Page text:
National Geographic : 1954 Jul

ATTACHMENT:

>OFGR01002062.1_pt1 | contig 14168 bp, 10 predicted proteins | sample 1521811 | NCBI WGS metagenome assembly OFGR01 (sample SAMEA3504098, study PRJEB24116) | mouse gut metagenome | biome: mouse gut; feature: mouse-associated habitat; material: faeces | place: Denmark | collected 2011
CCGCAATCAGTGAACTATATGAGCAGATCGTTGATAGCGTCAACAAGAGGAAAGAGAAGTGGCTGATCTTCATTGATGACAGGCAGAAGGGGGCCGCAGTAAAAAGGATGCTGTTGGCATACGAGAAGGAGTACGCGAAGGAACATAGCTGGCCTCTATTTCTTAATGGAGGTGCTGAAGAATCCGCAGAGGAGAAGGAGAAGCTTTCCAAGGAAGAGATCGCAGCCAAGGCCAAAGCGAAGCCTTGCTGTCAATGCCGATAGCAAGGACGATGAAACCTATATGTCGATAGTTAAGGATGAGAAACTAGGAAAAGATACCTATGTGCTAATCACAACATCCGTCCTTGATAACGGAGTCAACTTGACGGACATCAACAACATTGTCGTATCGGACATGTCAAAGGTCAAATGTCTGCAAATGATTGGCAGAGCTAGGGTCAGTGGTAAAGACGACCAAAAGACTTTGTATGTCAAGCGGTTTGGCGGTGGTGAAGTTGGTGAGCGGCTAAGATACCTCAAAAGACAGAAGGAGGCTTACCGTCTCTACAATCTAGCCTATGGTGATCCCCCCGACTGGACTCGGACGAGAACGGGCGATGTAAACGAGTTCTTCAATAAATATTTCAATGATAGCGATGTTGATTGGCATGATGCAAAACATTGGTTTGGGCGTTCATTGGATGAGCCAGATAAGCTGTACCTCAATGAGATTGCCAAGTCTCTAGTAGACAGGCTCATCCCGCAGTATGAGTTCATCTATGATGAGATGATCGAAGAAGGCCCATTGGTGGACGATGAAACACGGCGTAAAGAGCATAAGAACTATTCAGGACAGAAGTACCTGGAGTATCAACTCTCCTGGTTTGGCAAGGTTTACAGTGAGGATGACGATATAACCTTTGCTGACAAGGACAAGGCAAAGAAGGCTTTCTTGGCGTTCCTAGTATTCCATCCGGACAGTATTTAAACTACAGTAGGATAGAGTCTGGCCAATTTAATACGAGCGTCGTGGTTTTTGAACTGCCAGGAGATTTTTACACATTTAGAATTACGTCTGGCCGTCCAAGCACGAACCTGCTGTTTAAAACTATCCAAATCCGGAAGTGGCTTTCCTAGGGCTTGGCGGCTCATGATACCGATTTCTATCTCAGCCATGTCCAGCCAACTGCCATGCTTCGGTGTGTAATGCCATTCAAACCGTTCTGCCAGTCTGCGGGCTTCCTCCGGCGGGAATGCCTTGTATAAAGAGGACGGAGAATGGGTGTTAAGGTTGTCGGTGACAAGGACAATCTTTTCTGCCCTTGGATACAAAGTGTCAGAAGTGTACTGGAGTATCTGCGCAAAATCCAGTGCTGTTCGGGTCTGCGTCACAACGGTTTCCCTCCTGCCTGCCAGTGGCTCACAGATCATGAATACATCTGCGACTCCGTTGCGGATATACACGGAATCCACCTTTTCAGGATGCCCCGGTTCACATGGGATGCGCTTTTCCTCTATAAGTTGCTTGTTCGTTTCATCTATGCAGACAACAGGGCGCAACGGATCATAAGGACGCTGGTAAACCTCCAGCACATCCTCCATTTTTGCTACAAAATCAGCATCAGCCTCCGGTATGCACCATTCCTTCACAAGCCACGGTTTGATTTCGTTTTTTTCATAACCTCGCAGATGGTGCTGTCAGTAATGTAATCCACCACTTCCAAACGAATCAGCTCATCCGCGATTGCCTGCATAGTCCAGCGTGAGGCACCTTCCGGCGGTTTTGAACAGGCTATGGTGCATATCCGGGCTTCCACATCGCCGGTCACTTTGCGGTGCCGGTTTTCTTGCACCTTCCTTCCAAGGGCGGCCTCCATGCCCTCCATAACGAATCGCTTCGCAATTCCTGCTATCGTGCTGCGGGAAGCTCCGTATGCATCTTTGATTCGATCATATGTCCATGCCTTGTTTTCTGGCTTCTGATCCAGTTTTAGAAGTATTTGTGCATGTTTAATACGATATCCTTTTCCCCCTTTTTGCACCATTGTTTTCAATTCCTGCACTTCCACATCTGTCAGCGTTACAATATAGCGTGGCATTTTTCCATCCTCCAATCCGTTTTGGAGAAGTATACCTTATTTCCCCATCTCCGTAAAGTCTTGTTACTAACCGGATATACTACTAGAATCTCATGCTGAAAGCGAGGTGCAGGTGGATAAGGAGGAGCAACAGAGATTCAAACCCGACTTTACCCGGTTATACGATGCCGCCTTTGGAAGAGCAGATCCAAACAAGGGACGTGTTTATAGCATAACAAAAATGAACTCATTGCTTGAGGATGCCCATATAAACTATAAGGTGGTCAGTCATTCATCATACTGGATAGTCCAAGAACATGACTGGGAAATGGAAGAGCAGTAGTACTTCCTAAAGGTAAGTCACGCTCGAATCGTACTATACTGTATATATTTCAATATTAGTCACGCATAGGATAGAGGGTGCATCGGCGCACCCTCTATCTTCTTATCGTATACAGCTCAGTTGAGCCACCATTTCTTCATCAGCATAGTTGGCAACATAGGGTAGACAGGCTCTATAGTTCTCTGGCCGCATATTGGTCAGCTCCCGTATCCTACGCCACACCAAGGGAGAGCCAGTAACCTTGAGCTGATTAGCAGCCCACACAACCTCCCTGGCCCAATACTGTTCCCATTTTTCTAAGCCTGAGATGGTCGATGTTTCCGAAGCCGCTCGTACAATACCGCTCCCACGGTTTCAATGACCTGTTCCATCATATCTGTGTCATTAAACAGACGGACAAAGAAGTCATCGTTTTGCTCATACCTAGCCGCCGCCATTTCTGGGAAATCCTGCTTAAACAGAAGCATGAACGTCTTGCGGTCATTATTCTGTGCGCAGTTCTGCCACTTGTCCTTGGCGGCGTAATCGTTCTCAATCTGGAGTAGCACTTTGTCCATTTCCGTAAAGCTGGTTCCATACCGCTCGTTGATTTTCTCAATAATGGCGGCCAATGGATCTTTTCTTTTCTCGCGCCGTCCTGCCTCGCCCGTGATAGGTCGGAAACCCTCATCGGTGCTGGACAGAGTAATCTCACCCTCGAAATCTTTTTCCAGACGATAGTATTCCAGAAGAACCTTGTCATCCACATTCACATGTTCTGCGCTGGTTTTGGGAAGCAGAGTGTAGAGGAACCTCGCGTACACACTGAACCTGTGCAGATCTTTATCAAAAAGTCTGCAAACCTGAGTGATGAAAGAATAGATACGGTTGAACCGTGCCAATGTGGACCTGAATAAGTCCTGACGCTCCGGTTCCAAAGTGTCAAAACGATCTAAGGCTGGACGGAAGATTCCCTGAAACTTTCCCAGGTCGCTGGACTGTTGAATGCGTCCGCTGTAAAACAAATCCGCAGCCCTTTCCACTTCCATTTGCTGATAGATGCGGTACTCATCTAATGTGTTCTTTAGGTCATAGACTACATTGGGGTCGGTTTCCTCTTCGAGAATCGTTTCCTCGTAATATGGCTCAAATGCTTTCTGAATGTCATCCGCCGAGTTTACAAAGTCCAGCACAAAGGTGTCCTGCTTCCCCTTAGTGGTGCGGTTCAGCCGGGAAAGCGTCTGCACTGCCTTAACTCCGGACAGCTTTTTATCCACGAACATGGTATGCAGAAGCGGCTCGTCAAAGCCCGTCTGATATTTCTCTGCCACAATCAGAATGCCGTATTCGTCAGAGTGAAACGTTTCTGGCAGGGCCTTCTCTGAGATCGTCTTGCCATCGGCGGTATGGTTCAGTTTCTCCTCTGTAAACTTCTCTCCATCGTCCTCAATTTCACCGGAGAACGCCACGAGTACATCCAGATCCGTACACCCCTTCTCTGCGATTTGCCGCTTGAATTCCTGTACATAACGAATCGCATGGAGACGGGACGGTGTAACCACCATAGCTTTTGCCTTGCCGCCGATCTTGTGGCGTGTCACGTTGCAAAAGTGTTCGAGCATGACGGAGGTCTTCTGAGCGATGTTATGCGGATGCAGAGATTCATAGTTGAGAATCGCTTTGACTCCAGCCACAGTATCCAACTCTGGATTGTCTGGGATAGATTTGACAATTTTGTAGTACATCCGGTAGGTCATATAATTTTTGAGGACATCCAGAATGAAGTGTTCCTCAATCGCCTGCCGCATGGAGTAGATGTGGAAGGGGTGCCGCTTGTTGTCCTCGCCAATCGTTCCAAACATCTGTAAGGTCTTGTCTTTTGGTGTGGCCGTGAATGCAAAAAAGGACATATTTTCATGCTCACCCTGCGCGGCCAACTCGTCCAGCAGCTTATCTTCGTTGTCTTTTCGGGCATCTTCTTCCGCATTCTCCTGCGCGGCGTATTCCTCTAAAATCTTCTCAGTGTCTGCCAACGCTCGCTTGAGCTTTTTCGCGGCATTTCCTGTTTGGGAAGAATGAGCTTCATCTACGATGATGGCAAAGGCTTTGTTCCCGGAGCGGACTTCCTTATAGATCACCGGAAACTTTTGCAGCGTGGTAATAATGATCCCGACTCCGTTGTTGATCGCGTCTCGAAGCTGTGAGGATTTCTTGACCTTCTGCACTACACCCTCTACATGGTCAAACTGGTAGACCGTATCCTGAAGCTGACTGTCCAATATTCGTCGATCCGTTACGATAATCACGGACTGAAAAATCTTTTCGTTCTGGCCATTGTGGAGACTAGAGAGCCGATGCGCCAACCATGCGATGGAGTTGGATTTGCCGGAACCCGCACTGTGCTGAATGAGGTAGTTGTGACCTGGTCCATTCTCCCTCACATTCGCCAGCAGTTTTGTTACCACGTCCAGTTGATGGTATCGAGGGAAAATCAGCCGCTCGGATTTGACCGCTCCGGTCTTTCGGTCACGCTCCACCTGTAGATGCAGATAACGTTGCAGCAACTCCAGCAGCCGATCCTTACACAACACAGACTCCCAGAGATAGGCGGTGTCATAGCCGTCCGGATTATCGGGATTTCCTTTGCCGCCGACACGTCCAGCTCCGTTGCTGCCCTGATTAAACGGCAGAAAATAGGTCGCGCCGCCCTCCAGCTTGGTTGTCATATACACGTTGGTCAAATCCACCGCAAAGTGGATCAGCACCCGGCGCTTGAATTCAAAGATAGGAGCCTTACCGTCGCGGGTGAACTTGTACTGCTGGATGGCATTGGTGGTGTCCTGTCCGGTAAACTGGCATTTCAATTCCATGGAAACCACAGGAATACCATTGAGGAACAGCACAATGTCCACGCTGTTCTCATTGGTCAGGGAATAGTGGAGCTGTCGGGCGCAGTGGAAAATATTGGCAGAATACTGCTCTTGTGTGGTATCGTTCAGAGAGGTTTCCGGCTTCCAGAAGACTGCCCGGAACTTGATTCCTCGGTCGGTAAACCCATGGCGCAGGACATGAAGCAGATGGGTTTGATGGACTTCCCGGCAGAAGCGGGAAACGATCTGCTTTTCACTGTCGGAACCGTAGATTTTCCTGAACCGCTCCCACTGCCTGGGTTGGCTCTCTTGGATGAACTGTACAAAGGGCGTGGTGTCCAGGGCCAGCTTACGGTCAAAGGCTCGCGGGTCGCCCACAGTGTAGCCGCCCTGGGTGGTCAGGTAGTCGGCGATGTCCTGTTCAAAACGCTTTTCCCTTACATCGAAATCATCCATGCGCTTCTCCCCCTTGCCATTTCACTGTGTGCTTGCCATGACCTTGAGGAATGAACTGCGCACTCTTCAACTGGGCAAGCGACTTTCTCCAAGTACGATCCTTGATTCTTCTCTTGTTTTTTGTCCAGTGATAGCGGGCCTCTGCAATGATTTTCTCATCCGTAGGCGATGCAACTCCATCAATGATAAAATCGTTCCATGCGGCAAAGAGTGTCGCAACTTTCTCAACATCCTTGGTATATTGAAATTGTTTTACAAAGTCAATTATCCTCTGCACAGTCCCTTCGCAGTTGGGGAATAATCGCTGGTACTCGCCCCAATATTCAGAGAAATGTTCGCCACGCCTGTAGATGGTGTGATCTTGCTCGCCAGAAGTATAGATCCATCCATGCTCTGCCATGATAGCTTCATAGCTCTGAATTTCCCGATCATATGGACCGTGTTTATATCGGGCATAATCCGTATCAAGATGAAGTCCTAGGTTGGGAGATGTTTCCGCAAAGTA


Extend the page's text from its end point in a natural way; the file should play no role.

76 Harold E. Edgerton Sea's Pressure at 2,500 Feet Crushes a Steel Flash Lamp Below: Dr. Harold E. Edgerton, checking damage, de cided to house his lamp in a tougher Pyrex glass tube. Above: A flash unit, a stop-motion camera, and a sil houette camera (bottom) developed by Dr. Edgerton with National Geographic Society aid, descend into the sea. The silhouette camera, used for portraying minute organisms, makes a shadowgraph of a disk of water 1 inch thick, 4 inches in diameter. Triggered to shoot when horizontal, it takes pictures every 15 seconds. white fishes and then realize they are big shrimps kicking their elongated legs. They are about five inches long. Now come smaller shrimps with their long antennae bent at right angles, and a strange, solitary fish, a triangu lar silvery phantom about 20 inches long. Suddenly an agitated wake of water ripples across my field of vision. "That was a big one!" I yell. "Maybe a cephalopod." It goes too fast to be identified. Back comes the wake again, and from the passing blur materializes a beautiful squid, which stops for a fraction of a second as if dazzled by the searchlight beam. Before it vanishes again, I clearly see its rocketlike head and its 10 arms. It is about 1/2 feet long, and it leaves a blob of ink. The ink is white. Now, it is well known that octopuses and squids of shallow waters discharge dark-brown ink. I switch off the searchlight. The squid ink glows phosphorescently in the dark. As I stare at this apparition, another squid jets luminous ink in front of the porthole. My excited description of these events does not impress the pilot. "Let me have a look," says Houot, skeptically. The next squid makes a believer out of him. It lays a white cloud that practically blots out the window. He sur renders the observation post to me again. We are approaching the bottom. I peer down intently to where our shaft of light fades into the obscurity of the unknown. "Four thousand feet," says Houot. My heart beats rapidly then, for I discern, down below, a faint milky glow-our droplight reflecting from the floor of the sea. For the first time, our bathyscaphe is about to land.